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Lightning Enterprises Home > Newsletter Archives > Closing a Hearing Aid

Article
Nov 2006

Hearing Aid Buffing - Seam

In the last two issues we have talked about how to safely open a hearing aid, and then how to close the hearing aid using UV adhesive. After closing, you will typically notice that the seam where the shell and faceplate meet is a little rough, especially if you needed to do some patching in the seam. This is excess adhesive and/or patch material that seeped out of the seam when the shell was squeezed together, and has now cured. The way to smooth out this material is a process called buffing.

And even though this is a beginner’s guide to buffing, we have a nice time saving trick for even the most experience buffer at the end of this article.

Now, there are many reasons for buffing a hearing aid, but for this issue we are going to look at the buffing technique for smoothing out the seam after a hearing aid has been closed. We will discuss other techniques in future issues.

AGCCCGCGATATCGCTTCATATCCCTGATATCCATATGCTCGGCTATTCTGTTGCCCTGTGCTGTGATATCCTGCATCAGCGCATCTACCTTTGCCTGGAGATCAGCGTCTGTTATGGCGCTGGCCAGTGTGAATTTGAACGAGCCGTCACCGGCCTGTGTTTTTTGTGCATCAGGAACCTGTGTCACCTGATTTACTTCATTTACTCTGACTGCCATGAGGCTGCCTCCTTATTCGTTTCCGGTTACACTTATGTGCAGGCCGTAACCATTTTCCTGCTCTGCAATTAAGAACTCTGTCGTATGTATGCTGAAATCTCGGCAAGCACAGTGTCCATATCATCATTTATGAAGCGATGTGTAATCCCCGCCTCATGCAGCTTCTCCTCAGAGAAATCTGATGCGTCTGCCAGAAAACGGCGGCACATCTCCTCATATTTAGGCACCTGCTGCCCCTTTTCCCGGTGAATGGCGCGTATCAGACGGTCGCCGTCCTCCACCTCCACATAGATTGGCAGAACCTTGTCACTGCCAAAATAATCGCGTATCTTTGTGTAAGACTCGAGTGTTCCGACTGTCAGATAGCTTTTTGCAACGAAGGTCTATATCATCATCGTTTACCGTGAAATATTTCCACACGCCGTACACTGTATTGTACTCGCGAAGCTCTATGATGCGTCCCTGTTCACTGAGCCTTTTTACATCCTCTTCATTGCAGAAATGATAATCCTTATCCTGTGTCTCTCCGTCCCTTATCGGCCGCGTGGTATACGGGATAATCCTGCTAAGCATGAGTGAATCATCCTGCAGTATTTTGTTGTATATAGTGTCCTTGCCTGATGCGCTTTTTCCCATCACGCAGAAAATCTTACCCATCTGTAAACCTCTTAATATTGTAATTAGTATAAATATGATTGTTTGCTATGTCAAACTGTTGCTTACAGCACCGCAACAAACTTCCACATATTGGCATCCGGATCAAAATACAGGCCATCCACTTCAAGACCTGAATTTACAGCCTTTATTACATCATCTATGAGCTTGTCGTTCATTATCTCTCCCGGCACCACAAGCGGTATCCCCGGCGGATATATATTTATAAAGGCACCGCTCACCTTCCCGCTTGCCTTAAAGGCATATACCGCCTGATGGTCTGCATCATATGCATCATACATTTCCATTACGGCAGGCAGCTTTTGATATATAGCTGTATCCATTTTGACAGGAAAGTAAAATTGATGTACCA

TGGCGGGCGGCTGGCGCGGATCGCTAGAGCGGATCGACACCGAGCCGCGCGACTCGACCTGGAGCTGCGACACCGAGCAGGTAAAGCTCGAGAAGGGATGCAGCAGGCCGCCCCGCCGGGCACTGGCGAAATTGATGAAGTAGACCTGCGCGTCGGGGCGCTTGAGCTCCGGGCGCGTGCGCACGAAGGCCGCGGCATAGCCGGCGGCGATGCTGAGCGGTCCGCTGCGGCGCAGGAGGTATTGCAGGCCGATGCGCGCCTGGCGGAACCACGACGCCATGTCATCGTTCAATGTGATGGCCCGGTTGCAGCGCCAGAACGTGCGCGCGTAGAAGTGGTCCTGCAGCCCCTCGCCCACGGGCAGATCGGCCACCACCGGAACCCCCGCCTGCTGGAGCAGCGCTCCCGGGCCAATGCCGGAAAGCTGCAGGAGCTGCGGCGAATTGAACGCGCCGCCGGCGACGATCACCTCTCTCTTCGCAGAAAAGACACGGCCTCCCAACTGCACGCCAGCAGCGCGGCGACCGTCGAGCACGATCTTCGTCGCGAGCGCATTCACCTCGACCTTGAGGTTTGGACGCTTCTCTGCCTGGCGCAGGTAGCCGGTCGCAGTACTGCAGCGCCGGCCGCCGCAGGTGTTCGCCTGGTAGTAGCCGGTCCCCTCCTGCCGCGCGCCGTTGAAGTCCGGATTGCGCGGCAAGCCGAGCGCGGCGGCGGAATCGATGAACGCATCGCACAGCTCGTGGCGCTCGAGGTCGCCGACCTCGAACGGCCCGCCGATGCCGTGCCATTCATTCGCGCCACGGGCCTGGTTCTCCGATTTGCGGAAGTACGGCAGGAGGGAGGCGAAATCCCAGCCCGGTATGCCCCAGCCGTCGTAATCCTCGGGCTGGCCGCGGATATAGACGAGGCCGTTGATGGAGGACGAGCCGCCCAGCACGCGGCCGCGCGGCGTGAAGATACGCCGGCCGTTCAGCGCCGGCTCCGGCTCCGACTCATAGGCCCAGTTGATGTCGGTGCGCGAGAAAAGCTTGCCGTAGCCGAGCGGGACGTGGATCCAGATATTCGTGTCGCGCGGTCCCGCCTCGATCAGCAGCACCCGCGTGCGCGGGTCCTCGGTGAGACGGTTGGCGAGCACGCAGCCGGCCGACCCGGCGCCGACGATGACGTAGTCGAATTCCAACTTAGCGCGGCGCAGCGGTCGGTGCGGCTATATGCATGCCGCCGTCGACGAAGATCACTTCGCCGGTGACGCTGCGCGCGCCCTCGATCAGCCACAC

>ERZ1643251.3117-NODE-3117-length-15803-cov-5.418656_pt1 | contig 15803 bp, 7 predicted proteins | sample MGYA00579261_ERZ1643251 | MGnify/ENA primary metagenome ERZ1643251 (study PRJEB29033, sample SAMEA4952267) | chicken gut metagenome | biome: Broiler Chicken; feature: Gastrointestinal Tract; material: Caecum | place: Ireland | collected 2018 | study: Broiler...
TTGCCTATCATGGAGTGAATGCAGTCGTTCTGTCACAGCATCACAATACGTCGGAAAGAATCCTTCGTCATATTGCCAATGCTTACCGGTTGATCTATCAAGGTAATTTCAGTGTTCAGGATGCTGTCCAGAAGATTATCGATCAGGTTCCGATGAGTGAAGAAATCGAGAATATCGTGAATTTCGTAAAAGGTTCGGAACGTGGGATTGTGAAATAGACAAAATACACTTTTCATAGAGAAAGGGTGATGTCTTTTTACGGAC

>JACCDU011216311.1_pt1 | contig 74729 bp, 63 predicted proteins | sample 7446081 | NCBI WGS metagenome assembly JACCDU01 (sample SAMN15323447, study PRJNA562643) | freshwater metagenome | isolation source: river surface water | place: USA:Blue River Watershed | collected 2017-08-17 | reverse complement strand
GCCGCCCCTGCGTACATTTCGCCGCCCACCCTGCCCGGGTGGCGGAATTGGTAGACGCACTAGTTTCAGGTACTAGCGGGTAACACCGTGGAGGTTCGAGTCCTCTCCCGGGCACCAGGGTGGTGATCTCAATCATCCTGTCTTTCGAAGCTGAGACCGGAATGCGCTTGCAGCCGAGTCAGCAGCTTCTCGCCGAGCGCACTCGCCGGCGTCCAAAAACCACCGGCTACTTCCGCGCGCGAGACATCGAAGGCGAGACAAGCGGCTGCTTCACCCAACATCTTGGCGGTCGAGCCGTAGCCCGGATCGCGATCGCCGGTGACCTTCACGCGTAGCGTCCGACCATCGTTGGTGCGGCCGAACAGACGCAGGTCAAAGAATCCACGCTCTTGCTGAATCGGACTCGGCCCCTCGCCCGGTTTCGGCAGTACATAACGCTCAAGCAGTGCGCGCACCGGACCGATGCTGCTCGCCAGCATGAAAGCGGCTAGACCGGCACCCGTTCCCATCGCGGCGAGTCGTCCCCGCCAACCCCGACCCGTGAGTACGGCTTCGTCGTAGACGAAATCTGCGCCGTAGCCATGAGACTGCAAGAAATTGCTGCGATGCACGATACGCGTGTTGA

Equipment needed
You will need a lathe for the buffing process, such as the Redwing Model 26A. The 26A is a very durable two speed, two spindle lathe and is very popular in the hearing aid industry. You will also need buffing wheels commonly referred to as buffs, preferably 30 ply and 15 ply, and buffing compound. The ply for a buffing wheel refers to how many layers of cloth a buffing wheel has, so the more ply the thicker the wheel. Now for ease of use, the lathe should be equipped with at least one tapered spindle. A tapered spindle is a cone shaped attachment for the lathe that is threaded, and allows you to quickly and easily attach buffing wheels by screwing them onto the tip of the spindle. Because the spindles are treaded, they are made for either the left side, or right side of the lathe. You will know if you install one on the wrong side because the buffing wheel will come off the spindle when you try and use it.